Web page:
Our bones thin as we age, more often in women, but also in men. Thin bones (osteoporosis) make them vulnerable to fractures. There are many ways to build bone strengthâ€”the healthiest and most natural of which is regular exercise. Adequate calcium and vitamin D intake are also essential to maintain and build bone strength.
Many women who already have osteoporosis also take bisphosphonate medicines: alendronate (Fosamax), etidronate (Didronel), ibandronate (Boniva), and risedronate (Actonel). These medicines all protect against the loss of bone density and bone strength, and most are proven to protect against fractures.
But how long should women take bisphosphonates? Should it be for as long as you live, just as people with type 1 diabetes must take insulin for life? And if you need to take them for a long time, are there risks you should be concerned aboutâ€”and is there something you can do to reduce these risks?
One of the best studied bisphosphonates is alendronate. There is no doubt that the drug builds bone strength and reduces bone fractures, when taken for five years. An excellent randomized trial of over 1,000 women published in the Journal of the American Medical Association in late 2006 showed that when alendronate is continued for another five years it builds bone strength even more, and further reduces the risk of vertebral fractures that cause pain.
These benefits were strongest for women with the thinnest bonesâ€”those women who had T scores (a measure of bone density) of -2.5 or lower at the beginning of the study. The benefits were also strong for women who had experienced a vertebral fracture in the past.
On the other hand, for women with bones that were thicker and who had not previously had vertebral fractures, the benefits of continuing on alendronate for an additional five years were less clear. One encouraging result of this study was that there were no serious adverse results from taking alendronate for 10 consecutive years.
A lot of women have been on alendronate for more than 10 years. Are there any benefits to that? To my knowledge, there are no large studies of the benefits of taking any bisphosphonate drug for more than 10 years. Without such large studies to guide us, there's no definite answer and doctors disagree about what to do. In a woman who has been taking alendronate for 10 years, who has a bone density T score higher than -2.5, and who has never had a hip or vertebral fracture, I think it would be reasonable to stop the medicine and to take repeated bone density measurements on a regular basis. If bone density starts to drop, it would be reasonable to consider re-starting treatment.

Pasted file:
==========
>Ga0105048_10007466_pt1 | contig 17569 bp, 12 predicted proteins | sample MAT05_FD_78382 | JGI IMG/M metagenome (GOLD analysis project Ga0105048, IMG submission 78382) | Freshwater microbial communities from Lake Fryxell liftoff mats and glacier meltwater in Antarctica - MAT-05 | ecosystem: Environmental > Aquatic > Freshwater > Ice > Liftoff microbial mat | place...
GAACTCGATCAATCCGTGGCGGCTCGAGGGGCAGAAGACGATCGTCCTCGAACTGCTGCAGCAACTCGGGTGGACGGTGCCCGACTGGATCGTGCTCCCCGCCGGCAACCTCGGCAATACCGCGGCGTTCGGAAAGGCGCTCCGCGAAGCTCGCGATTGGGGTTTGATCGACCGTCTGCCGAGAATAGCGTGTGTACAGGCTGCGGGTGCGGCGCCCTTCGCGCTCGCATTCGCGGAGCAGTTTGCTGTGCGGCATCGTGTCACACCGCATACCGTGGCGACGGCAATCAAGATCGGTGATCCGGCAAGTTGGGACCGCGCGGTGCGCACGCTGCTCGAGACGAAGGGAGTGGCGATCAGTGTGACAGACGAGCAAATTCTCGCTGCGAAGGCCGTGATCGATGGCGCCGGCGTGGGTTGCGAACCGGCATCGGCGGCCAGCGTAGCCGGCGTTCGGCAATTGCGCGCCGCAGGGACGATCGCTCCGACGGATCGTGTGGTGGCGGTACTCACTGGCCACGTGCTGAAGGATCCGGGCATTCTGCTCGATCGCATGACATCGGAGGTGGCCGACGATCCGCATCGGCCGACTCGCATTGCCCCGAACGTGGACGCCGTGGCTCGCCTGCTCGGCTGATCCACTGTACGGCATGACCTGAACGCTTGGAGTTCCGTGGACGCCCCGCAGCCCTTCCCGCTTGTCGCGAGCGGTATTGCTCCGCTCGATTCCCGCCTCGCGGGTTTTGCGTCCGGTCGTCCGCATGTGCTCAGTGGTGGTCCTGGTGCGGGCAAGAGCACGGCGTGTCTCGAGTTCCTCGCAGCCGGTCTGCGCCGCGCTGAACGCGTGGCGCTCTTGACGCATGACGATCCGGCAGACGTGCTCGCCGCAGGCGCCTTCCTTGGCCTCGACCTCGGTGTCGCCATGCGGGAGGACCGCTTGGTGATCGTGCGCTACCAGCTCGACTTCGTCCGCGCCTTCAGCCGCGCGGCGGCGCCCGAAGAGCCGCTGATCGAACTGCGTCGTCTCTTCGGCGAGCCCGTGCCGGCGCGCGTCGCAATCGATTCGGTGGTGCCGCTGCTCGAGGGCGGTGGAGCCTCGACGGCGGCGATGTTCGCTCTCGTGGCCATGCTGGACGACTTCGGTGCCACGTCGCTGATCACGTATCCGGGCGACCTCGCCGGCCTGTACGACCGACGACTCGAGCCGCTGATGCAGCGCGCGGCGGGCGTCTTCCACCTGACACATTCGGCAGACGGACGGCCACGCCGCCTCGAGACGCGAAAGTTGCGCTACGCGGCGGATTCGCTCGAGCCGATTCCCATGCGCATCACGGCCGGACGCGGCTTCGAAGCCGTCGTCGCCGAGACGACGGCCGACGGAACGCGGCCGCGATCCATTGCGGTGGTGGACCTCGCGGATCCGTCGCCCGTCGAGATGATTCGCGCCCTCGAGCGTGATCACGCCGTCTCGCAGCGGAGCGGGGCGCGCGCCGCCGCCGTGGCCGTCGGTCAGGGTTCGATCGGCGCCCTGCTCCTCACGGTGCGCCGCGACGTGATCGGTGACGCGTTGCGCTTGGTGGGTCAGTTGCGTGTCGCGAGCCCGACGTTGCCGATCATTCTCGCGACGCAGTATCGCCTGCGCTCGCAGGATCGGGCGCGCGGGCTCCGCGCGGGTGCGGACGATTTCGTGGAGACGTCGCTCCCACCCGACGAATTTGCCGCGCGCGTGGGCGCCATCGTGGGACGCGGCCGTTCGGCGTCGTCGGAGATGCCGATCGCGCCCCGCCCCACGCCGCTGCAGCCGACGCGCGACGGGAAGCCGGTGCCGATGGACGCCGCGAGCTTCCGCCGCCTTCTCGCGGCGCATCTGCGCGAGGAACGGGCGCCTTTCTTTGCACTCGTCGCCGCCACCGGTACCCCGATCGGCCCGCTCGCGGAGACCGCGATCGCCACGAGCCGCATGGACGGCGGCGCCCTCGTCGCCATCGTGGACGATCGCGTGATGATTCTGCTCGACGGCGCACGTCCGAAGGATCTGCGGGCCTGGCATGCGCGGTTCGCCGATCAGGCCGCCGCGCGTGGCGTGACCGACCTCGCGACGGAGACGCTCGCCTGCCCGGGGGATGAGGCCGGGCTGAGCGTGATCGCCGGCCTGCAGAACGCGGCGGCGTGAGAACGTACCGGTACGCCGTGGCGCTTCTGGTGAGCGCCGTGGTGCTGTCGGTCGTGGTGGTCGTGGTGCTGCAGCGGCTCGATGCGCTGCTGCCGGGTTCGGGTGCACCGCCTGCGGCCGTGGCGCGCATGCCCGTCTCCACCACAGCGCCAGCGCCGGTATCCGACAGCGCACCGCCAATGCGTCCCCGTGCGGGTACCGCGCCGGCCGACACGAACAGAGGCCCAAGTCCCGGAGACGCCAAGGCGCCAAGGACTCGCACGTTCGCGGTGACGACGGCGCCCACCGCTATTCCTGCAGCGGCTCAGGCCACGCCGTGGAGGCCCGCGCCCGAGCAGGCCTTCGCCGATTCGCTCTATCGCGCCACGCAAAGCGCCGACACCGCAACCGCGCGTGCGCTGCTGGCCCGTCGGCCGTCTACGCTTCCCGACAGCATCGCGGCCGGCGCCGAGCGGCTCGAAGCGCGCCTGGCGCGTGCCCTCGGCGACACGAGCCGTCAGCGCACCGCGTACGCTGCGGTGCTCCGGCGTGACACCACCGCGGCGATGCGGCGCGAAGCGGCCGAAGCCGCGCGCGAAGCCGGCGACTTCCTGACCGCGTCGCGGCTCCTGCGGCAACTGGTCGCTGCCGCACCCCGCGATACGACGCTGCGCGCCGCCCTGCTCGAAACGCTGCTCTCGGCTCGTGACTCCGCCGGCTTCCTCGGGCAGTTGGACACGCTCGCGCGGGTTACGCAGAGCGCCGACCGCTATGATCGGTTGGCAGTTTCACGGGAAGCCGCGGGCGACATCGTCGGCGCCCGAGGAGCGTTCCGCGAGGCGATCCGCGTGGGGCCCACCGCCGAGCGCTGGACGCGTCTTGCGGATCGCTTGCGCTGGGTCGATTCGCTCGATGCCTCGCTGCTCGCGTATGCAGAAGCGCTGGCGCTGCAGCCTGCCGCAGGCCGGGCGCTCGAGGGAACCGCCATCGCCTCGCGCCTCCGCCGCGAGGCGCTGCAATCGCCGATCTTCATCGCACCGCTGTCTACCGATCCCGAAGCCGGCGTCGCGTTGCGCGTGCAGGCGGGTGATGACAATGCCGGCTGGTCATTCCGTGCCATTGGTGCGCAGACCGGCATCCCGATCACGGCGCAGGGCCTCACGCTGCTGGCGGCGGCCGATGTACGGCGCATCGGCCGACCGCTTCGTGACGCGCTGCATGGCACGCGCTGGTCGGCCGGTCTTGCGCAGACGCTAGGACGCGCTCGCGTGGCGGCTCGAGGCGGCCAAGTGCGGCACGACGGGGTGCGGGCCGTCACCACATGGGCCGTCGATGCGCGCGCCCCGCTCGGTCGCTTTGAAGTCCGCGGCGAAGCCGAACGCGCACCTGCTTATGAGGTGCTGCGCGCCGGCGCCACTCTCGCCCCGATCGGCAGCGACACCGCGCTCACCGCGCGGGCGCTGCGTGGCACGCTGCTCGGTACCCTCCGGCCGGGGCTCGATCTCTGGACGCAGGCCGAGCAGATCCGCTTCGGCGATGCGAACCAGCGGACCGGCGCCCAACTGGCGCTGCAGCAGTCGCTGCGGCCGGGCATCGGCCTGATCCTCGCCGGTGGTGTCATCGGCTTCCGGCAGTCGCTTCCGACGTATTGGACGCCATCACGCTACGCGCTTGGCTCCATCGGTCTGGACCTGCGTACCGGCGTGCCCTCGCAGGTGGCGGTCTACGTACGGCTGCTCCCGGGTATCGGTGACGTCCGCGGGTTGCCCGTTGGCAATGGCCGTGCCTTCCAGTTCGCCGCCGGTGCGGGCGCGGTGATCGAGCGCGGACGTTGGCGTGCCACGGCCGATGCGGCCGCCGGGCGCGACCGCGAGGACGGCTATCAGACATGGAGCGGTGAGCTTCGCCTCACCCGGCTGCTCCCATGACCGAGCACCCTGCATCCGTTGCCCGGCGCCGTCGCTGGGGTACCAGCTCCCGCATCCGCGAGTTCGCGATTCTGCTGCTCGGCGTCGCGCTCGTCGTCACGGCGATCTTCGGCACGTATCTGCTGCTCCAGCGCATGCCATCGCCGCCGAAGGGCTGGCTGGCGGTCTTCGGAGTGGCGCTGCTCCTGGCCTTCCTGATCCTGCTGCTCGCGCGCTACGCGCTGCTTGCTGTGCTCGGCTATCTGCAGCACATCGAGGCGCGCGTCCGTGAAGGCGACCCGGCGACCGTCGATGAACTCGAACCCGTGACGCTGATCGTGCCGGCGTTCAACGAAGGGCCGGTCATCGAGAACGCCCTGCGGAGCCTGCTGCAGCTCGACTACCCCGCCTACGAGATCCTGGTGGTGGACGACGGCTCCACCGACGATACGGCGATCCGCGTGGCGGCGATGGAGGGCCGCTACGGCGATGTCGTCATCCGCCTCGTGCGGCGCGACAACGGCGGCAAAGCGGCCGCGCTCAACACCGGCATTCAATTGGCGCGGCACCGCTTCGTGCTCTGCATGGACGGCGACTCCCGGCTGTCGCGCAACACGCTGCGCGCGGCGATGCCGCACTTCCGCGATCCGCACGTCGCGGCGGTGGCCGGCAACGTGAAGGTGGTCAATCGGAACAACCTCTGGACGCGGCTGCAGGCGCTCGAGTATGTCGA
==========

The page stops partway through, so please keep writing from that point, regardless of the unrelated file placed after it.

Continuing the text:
What about side effects from bisphosphonates? One side effect captured a lot media attention when it was discovered a couple of years ago: damage to the bone of the jaw. This is a rare side effect that has been seen mainly in patients with cancer who have been given high doses of bisphosphonates intravenouslyâ€”not in the typical woman with osteoporosis who takes the medicines in pill form.
There also were reports that bisphosphonates might cause two kinds of heart rhythm disordersâ€”atrial fibrillation and atrial flutter. However, a recent large study from the Netherlands found no evidence for such a risk, at least from alendronate and etidronate.
A much more common side effect is "stomach trouble" in the form of heartburn, nausea, constipation, diarrhea, which occurs in 2% to7% of patients. This side effect can often be controlled or eliminated by adjusting other medicines that may also cause stomach symptoms.
So the bottom line is that, based on the best current evidence , it makes sense that women at the highest risk for fractures continue taking bisphosphonates for at least 10 years, and probably longer.
Are you taking a bisphosphonate, such as alendronate or risedronate? Are you planning to take it forever? Let me know about your experience with these medicines.
Anthony Komaroff, M.D., is the Simcox-Clifford-Higby professor of medicine at Harvard Medical School (HMS), and editor-in-chief of Harvard Health Publications at HMS. He is a practicing senior physician and was formerly director of the Division of General Medicine at Brigham and Women's Hospital.
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